the tragedy of bataan
Ben Steele

Ben Steele

I met Ben and his wife, Shirley, at the very first American Defenders of Bataan & Corregidor Convention I attended. That was 1992 in San Francisco and there were probably well over 500 attendees. At these conventions there would be day excursions to local sites—and one of these was to a nearby island. We were all standing in line, about 150 attendees, waiting to get on a ferry to return to the mainland. Throughout that day people kept urging me to find and talk with Ben Steele because of his drawings. I was sandwiched in this line of humanity waiting for the ferry when I decided to try and locate Ben. I turned around to the couple just behind me and asked "Do you know Ben Steele?" This fellow began to laugh and said something like, "yeah, you could say I am good friends with him- I'm Ben Steele." To say the least we became fast friends. I often think back about the odds of meeting Ben this way—literally finding a needle in a haystack-and realizing this was an auspicious meeting. And I have had many such encounters through the nearly two decades of interviewing these men and researching the topic. Something or someone has been guiding me forth.

Ben was born in Roundup, Montana in 1917. His parents were ranchers and Ben worked on the family ranch. After the Depression claimed his family's ranch Ben continued to worked on nearby ranches. In 1940 Ben joined the Army Air Corps and was sent to the Philippines. Ben was surrendered on Bataan and participated in the Death March in April of 1942. The Death March is seared in the memories of all who survived and many of Ben's drawings depict the Bataan Death March.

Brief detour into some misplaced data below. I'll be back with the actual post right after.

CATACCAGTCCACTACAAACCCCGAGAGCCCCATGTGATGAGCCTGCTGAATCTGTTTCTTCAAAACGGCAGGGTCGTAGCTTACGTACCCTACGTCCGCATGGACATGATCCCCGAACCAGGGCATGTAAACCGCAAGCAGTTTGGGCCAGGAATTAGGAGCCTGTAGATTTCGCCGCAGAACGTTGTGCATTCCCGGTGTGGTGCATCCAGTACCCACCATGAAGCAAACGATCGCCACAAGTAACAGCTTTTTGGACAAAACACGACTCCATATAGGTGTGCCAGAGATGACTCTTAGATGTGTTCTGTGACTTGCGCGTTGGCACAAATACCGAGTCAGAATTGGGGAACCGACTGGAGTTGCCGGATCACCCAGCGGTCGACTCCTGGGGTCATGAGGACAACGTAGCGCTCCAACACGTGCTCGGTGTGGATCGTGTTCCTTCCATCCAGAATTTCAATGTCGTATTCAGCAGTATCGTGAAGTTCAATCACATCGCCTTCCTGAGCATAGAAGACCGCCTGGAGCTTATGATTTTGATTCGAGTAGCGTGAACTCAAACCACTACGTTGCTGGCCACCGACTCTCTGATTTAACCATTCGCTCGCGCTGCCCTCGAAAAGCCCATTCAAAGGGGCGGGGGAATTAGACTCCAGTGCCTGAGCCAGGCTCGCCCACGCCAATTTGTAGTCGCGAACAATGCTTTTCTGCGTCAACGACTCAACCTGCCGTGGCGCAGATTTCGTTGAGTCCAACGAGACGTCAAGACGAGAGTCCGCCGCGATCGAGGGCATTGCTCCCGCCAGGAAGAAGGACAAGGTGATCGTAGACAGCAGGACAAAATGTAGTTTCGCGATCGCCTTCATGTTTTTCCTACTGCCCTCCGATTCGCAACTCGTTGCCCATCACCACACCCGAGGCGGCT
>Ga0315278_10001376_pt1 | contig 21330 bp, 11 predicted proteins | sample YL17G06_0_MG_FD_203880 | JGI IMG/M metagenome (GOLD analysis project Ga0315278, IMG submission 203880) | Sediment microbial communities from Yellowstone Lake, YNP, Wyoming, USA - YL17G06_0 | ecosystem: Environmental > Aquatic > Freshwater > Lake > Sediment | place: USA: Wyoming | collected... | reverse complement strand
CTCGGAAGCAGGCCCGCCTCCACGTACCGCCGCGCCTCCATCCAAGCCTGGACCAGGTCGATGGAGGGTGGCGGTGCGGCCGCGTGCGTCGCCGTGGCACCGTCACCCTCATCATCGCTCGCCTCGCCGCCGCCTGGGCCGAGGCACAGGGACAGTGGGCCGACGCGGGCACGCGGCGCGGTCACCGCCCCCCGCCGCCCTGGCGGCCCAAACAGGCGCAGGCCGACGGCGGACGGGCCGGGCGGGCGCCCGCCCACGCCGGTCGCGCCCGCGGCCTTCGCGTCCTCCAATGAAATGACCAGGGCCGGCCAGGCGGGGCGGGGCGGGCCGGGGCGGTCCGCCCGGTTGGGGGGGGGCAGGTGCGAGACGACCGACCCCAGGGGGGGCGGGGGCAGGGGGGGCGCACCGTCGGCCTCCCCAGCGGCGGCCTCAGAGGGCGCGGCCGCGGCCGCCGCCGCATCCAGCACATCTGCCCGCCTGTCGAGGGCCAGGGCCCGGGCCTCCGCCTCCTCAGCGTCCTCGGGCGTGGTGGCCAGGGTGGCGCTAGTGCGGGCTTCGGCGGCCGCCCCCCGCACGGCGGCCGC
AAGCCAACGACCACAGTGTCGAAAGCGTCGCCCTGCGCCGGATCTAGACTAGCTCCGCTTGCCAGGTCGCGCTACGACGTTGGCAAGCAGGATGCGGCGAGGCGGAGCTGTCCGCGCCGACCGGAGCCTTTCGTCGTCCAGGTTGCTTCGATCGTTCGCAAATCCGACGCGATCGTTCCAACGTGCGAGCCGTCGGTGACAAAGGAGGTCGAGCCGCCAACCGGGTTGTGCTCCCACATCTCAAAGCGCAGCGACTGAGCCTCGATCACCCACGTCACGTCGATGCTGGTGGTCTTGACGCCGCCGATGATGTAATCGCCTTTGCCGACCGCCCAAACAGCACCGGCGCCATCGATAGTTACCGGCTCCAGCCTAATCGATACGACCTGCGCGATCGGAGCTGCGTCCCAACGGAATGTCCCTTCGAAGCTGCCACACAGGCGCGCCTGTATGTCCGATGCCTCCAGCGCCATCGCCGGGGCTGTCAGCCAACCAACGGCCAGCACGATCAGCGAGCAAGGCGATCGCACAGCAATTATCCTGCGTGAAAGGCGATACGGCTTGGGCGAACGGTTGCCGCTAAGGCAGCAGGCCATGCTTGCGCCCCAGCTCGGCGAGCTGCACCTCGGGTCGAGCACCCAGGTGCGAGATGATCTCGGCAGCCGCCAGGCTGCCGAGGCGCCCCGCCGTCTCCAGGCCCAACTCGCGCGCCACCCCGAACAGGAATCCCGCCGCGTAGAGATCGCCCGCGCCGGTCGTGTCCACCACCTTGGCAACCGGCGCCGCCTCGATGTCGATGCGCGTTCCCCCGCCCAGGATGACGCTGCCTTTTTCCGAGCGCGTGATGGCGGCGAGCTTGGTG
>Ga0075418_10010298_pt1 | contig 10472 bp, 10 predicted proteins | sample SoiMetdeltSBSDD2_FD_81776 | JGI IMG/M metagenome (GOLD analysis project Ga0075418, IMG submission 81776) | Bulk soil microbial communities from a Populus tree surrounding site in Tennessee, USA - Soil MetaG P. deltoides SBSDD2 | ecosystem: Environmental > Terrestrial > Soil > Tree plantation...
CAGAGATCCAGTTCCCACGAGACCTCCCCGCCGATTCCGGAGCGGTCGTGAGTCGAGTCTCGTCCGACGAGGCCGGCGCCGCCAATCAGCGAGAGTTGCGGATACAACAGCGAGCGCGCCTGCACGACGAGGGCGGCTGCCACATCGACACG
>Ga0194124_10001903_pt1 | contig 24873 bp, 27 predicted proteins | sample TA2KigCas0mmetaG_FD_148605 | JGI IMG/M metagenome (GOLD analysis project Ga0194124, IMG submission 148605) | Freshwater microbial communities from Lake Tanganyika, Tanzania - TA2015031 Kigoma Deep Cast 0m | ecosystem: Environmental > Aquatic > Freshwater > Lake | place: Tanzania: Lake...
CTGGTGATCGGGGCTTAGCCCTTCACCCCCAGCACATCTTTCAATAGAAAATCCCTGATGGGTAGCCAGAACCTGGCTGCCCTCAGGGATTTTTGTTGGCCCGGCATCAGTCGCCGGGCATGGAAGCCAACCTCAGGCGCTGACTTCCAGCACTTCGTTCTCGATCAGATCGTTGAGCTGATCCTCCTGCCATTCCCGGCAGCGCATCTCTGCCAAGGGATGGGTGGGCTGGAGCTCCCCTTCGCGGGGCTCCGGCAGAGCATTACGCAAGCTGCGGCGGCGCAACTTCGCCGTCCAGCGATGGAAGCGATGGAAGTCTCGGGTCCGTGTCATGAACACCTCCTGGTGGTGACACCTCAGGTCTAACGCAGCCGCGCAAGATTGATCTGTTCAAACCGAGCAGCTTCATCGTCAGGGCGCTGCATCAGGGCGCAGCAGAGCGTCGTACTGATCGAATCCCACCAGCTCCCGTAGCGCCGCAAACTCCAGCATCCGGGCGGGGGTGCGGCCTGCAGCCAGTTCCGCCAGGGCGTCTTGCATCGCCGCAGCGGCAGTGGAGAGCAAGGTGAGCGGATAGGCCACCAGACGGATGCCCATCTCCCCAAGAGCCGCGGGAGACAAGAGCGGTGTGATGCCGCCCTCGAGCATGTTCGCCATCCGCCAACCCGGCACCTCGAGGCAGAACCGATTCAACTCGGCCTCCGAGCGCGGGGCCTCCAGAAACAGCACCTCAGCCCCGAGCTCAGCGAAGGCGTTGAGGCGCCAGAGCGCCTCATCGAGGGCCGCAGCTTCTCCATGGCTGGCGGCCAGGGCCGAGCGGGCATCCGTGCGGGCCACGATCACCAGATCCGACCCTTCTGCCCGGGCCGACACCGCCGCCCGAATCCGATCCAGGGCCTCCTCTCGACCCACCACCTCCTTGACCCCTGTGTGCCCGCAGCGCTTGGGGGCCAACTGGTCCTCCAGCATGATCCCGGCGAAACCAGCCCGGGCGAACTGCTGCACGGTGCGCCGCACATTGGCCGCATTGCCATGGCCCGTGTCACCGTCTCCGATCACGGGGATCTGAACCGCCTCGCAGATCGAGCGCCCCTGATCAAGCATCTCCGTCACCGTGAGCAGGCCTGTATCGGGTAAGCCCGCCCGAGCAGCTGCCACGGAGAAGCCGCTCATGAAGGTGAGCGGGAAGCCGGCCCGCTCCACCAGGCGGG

Ben, as a POW, began drawing while in the Bilibid Hospital in Manila. Ben had been on the infamous Tayabas Road Detail where nearly one third of the POW's died. Ben was brought to the hospital in terrible condition suffering from dysentery, beri beri, pneumonia and malaria and he was given Last Rites. But he survived and while recovering he began to sketch on the cement floors of the hospital with charcoal. First were cowboy scenes and later he began to draw life as a POW. Drawing would be one of his survival mechanisms. He had to be very careful not to be caught by the Japanese since many of his drawings documented the brutal treatment by them.

Ben, like many of his buddies, was destined to be shipped to Japan as a slave laborer. Ben left his drawings with Father Duffy a Catholic Priest for safe keeping. Unfortunately, Father Duffy was later shipped out on the Oryoku Maru for the same purpose. But the ship was bombed and sunk by American Bombers and the drawings were lost, although Father Duffy survived.

After the war Ben was encouraged to continue to pursue art by his psychiatrists and enrolled at the Cleveland Institute of Art. He continued his studies and graduated from Kent State with a BSE and a MA degree from the University of Denver. He became a professor of art at East Montana College and taught there 22 years. Ben recreated the drawings that had been lost and are now known as The Ben Steele Prisoner of War Collection.

Ben's art is valuable documentary evidence of a horrific time in history, and I am grateful that he has permitted me to use his work in my documentary projects.

Ben Steele is featured in the New York Times bestseller-Tears In The Darkness by Michael and Elizabeth M. Norman.

Ben donated his Prisoner-of-War Art Collection (over eighty pieces) to the University of Montana. It will be on exhibit from September 23-November 19, 2011 at the Montana Museum of Art & Culture.